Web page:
A data breach is a security incident exposing confidential information. It could lead to the theft of your personal information such as social security numbers, financial account information, health information, passwords, etc. If the data breach occurred due to the company’s negligent practices, then the company may be held accountable for putting its customers at risk.

If you are a data breach victim, contact Counsel Hound for a no-cost consultation and case evaluation.

Recent Data Breaches

2019: Capital One announced 106 million customers had personal information exposed during a data breach.[1]

2018: Marriott International’s data breach compromised up to 500 million guests’ personal information.[2]

2017: Equifax data breach exposed social security numbers, credit card numbers, and driver’s license numbers of more than 145 million American customers.[3]

2016: Yahoo experienced two data breaches, affecting 1.5 billion user accounts.[4]

2015: Anthem Health Care was hacked, exposing the information of 80 million customers.[5]

How Do Data Breaches Happen?

According to the 2021 Verizon Data Breach Investigations Report, 85% of breaches involved human error, 36% involved phishing, and 11% involved ransomware.[6]

  1. Social engineering: utilizing psychological techniques to convince a person to breach confidentiality.
  2. Basic Web Application Attacks: includes any simple web application attacks.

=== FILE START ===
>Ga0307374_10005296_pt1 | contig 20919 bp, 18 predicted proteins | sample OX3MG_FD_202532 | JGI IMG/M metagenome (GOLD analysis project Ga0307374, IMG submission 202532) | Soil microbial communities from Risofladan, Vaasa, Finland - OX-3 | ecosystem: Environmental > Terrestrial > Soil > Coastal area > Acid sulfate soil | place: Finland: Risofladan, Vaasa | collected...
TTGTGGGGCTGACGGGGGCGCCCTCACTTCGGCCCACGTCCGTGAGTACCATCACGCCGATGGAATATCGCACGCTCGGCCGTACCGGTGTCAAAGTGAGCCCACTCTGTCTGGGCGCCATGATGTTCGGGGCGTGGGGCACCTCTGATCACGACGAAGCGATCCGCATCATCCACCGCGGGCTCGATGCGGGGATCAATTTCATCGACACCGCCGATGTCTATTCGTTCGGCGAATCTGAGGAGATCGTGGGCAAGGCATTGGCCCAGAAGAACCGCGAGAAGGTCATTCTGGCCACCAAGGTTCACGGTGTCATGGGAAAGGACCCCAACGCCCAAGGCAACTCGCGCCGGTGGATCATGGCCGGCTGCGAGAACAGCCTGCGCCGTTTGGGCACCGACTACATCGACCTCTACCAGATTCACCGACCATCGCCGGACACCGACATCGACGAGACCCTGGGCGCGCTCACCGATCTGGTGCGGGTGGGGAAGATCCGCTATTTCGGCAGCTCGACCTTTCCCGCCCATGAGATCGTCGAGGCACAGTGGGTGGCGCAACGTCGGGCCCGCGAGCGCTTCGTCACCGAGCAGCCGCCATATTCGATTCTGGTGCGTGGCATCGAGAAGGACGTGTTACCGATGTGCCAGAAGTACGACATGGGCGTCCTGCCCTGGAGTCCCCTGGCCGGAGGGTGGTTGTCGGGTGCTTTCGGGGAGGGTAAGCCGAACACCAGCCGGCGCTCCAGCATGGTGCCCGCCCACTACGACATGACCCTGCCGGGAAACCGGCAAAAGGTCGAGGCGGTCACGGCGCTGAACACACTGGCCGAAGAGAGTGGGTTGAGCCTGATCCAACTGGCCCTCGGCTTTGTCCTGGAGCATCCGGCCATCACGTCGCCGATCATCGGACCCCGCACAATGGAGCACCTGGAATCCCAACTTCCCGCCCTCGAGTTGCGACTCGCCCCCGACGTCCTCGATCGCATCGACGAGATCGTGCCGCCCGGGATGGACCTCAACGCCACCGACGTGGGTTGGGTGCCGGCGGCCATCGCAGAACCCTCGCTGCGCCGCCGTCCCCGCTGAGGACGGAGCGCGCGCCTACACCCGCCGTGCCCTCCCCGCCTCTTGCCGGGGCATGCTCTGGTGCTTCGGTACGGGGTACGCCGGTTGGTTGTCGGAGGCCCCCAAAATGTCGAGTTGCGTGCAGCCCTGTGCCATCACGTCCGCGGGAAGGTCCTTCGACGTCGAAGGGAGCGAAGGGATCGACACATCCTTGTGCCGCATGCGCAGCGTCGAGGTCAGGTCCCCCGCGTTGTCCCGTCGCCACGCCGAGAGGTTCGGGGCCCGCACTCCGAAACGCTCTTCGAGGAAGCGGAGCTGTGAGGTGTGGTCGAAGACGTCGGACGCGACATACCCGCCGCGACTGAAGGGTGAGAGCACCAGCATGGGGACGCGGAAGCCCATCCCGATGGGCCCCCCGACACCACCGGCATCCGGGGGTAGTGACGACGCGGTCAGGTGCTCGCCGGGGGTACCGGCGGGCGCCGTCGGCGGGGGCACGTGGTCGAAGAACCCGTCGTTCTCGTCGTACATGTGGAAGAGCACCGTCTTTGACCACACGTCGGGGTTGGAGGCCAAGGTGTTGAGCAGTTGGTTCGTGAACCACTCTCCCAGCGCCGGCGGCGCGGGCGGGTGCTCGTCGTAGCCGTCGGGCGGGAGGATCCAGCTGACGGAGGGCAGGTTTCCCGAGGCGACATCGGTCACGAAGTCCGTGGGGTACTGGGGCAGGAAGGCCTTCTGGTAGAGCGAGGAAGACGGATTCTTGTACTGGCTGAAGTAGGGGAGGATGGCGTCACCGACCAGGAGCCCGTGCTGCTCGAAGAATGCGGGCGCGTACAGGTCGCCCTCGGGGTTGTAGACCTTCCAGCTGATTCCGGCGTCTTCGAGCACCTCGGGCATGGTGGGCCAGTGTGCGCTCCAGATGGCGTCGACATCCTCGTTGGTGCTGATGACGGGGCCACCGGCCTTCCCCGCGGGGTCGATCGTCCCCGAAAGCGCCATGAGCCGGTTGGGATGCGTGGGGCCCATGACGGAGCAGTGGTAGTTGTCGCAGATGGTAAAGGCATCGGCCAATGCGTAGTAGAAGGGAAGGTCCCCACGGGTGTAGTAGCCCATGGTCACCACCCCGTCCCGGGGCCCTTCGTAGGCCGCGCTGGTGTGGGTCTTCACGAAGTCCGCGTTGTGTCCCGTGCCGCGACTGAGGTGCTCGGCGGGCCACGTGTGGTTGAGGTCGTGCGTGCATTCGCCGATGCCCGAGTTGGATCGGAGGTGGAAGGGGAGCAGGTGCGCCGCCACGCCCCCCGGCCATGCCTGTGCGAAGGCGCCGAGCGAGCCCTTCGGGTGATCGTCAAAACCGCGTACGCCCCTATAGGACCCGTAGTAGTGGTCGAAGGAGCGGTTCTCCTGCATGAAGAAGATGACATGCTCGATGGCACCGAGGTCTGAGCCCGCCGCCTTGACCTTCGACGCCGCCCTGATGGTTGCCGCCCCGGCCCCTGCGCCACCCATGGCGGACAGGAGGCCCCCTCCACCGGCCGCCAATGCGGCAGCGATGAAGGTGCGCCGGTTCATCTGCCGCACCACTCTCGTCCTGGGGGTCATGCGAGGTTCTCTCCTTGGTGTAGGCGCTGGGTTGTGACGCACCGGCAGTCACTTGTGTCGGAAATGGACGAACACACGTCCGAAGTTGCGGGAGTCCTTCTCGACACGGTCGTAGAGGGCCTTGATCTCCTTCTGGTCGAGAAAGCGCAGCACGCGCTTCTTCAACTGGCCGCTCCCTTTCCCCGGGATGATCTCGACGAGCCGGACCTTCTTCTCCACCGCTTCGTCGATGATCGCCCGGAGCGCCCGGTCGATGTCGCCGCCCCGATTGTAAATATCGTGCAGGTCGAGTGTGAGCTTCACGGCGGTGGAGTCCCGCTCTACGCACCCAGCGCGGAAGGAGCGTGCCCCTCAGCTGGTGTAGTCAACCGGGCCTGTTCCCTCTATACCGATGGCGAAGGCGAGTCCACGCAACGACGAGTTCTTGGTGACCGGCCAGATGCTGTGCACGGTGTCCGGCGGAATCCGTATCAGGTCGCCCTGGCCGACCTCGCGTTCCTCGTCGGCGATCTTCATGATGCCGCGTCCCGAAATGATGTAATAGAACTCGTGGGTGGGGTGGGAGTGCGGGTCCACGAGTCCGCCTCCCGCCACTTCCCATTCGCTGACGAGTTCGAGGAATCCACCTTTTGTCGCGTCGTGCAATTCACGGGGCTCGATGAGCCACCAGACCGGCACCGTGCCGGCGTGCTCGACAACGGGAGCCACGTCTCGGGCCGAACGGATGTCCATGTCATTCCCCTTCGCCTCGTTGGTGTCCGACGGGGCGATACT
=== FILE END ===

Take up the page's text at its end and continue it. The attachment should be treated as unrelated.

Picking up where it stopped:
3. System intrusion: hacking into a system to achieve their data breach goals.
  4. Misc. Errors: unintentional errors that result in a system security compromise.
  5. Privilege misuse: unauthorized and inappropriate use of system privileges.
  6. Lost and Stolen Assets: missing assets containing system information- stolen or misplaced.
  7. Denial of Service: system attacks that limit the availability of networks and systems.

How to Protect Your Personal Data

  • Create strong, secure passwords that are unique to each account.
  • Only give your social security number when necessary.
  • Monitor your financial account statements for any unauthorized transactions.
  • Shred any documents containing personal information before throwing it away.
  • Check your free credit reports every year to confirm the accounts listed are yours.